Dealing with Internet 'trolls'

Question

I’m getting more involved in blogging and social media, but some people online seem to only want to be disruptive and mean spirited. When I ask them to go away, it just gets worse…any suggestions?

- Wendy

Answer

This question was answered on April 16, 2009. Much of the information contained herein may have changed since posting.

One of the precepts of the Internet has always been to empower the individual and all of today’s Internet based communication tools have done a pretty spectacular job of doing just that.

Unfortunately, all individuals have the same access to all of the tools, which means that just like in the real world, not everyone that you encounter will view the world in the same way you do.

Adding to the mix is the veil of the computer which encourages folks to be more verbose, outspoken and downright rude in ways they never would in the real world.

The term “Internet troll” has become the moniker for those that join a conversation simply to cause problems, generate angry responses, sabotage the discussion or to ‘push the buttons’ of others for the amusement of it all.

Whether it’s a deep need for attention or some other psychological tick that drives this behavior, the fact is that Internet Trolls are part of the fabric of the online world.

As irritating as they can become, the worse thing that anyone can do with an Internet troll is to engage them in their game If a troll gets a response to their inflammatory postings or comments, it just encourages them to continue.

If a troll attempts to engage others but is ignored, they generally move on to find easier targets to annoy In most cases, the ‘community’ recognizes the troll’s postings as irrelevant and that they don’t contribute to the conversation and simply continue the discussion which pushes the troll’s comments further down.

If the inflammatory comments are directed at you or your company, engaging the troll with the same type of inflammatory response is not recommended Rather, state your position in a clear and non-inflammatory manner so those that read the thread of messages can figure out that you are a sensible person or company with constructive thoughts.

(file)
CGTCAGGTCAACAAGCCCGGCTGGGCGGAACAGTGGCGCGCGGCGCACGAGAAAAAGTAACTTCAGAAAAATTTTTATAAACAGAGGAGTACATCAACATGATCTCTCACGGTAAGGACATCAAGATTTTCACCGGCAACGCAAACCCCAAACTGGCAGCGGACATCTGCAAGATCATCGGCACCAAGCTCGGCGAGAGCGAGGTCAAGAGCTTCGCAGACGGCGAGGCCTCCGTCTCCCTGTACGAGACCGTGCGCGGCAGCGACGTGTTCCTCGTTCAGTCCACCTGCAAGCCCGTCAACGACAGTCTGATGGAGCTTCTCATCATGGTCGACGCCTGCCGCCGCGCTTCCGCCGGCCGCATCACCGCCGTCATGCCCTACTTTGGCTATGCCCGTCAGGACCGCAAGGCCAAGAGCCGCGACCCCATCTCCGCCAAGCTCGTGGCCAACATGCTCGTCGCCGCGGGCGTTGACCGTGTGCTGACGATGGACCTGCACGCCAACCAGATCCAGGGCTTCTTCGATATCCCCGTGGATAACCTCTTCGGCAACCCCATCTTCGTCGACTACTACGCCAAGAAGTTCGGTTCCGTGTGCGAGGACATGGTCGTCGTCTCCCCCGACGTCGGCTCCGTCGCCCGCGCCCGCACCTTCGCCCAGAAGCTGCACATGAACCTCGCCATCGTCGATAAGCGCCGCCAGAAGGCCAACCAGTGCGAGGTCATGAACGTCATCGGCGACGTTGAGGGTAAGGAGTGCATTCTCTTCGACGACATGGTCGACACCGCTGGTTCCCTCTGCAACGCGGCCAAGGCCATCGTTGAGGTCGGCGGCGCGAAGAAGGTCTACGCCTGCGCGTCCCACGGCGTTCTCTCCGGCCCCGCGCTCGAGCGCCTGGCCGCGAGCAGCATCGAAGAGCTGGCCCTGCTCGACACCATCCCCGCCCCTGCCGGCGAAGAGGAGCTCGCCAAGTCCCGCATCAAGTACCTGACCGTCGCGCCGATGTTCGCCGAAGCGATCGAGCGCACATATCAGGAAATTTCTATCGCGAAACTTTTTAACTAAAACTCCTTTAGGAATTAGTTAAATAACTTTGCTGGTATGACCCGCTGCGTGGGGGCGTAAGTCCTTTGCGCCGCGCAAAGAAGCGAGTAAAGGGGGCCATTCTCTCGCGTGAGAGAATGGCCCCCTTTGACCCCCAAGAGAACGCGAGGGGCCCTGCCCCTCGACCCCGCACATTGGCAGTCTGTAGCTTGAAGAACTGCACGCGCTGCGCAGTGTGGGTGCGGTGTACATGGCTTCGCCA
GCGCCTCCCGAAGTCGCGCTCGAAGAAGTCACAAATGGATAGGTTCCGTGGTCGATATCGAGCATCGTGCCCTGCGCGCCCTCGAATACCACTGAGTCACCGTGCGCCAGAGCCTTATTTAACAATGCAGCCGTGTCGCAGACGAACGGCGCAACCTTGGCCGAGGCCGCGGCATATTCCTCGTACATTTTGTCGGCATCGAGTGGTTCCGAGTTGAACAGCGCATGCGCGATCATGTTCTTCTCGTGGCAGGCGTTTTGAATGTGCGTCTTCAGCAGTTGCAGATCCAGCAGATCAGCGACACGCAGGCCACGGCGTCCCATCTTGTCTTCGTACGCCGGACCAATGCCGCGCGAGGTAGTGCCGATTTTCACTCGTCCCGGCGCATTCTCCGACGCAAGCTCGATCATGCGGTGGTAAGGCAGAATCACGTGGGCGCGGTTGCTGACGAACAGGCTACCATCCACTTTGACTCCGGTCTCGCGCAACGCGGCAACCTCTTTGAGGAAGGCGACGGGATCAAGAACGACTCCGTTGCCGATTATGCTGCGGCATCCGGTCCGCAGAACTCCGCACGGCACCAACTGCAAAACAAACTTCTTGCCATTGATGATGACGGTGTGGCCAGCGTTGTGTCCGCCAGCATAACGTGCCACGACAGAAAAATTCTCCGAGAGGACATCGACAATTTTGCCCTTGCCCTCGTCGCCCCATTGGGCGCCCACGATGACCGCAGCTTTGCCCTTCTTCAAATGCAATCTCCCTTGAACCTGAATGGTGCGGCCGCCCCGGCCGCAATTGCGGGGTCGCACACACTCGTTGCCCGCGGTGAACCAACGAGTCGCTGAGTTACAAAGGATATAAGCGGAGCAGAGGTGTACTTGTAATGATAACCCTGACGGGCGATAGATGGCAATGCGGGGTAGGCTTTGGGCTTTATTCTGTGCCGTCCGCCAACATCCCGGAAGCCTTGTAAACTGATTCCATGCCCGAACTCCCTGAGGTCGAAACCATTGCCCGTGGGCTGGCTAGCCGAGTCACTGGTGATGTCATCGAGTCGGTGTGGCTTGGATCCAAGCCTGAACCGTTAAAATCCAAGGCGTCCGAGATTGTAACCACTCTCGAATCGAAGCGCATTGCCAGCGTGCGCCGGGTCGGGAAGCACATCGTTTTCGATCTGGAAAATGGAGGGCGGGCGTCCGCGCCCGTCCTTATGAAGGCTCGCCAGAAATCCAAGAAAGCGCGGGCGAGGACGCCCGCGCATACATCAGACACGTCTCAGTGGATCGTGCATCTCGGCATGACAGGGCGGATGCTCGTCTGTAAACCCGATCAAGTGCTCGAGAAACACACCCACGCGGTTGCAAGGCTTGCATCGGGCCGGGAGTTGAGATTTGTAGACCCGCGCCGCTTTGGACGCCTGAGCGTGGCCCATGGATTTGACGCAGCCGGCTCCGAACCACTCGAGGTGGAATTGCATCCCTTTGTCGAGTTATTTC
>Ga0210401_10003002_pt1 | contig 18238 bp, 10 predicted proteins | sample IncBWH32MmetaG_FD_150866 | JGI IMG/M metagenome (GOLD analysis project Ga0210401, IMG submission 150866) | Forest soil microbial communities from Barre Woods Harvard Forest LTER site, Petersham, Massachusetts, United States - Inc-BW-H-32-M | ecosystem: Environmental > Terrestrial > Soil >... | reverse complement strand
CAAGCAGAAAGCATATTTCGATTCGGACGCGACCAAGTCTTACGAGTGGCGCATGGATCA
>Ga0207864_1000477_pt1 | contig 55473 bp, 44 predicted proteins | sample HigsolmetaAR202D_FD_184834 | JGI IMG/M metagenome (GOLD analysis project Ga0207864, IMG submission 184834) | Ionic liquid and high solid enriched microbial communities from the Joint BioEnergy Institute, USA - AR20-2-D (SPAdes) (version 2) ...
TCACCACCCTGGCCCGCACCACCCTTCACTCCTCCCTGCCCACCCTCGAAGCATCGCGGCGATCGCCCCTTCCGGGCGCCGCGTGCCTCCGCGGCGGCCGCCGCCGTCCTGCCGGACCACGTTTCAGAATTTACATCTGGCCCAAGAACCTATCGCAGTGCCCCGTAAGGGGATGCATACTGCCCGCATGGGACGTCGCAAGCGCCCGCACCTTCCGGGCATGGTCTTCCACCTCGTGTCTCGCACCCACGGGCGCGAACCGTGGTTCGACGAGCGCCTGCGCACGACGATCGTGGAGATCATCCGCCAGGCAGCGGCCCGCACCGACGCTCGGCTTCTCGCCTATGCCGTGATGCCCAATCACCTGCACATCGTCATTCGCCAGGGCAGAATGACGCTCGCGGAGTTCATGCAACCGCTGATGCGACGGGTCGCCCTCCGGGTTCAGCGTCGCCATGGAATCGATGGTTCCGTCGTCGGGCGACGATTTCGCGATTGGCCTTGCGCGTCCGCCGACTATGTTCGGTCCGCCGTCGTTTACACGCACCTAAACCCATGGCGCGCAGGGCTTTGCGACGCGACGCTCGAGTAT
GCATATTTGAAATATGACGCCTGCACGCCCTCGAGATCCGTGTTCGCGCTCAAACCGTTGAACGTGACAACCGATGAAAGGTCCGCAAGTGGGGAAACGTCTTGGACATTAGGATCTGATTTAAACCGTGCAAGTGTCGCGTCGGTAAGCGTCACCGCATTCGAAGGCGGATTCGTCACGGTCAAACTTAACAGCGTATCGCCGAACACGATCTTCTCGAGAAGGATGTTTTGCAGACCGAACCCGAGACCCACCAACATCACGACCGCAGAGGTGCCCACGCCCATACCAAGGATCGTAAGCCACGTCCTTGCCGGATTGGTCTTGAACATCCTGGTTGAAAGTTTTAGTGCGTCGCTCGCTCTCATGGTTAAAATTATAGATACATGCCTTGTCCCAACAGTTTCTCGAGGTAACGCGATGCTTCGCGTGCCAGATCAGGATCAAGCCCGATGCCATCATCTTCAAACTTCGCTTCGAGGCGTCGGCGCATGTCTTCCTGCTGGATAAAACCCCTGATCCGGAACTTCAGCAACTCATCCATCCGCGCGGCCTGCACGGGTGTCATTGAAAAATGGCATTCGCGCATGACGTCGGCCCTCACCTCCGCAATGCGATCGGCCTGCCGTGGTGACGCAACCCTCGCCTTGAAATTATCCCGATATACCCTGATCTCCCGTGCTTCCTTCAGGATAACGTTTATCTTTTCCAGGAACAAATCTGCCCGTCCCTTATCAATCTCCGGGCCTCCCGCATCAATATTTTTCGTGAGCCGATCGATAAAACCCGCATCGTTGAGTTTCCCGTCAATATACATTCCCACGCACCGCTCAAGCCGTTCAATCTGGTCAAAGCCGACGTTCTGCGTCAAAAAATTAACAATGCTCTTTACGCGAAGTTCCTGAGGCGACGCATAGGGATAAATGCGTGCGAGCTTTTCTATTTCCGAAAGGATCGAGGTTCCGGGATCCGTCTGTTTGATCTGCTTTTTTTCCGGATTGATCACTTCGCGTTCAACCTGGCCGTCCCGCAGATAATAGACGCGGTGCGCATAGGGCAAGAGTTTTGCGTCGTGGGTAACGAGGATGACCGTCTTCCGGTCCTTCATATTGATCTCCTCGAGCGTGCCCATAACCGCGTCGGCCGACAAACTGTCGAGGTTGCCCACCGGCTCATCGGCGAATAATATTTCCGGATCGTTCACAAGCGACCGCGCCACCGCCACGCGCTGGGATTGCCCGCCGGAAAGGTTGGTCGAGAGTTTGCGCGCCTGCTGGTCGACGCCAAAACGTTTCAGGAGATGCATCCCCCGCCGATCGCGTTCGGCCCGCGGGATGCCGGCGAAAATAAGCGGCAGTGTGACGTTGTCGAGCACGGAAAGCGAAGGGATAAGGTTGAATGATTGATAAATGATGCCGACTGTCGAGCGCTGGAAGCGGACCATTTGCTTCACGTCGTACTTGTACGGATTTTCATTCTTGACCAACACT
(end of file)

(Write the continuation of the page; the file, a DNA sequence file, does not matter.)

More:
If you are the administrator of the forum, blog or site, you can certainly remove any comments that you feel are inappropriate, but that won’t always be the best solution (more on that later).

Most trolls don’t realize that they are trolls, but everyone around them does, so have faith in the rest of the community to see through the inciting comments (we’ve all read a string of comments that included this type of behavior and quickly dismiss anything posted by certain individuals).

You’re in good company with this problem as President Obama’s efforts to provide open dialogue via the Internet has been derailed by politically motivated Internet trolls that want to push their agenda regardless of the topic being discussed.

The problem for the White House is managing the posts without infringing upon the right to free speech by those participating In general, system administrators can remove postings or users from a system, but in a political setting, this would be suicide.

This ongoing problem has created some unique ways for the community to patrol its own Often times, you can vote on a person’s comments as to whether they were helpful or not to the discussion.

If enough users of the forum vote down the comment, it gets moved down or even removed automatically by the system In other cases, visitors can use a filter to only see comments that the community gave high marks.

Another interesting tool that helps keep trolls in check is when they post comments that the community finds offensive or inflammatory, instead of removing the comments completely, the comments are removed for everyone but the troll.

This makes the troll think that their comments are being seen by everyone, but everyone seems to be ignoring them Conversely, if a troll knows that their comments have been removed, it often will motivate them to post even more inflammatory comments both in context and quantity.

There is a simple piece of advice that dates back to the early days of the Internet that’s still valid today: Don’t feed the trolls (attention)!

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Author

Posted by Ken of Data Doctors on April 16, 2009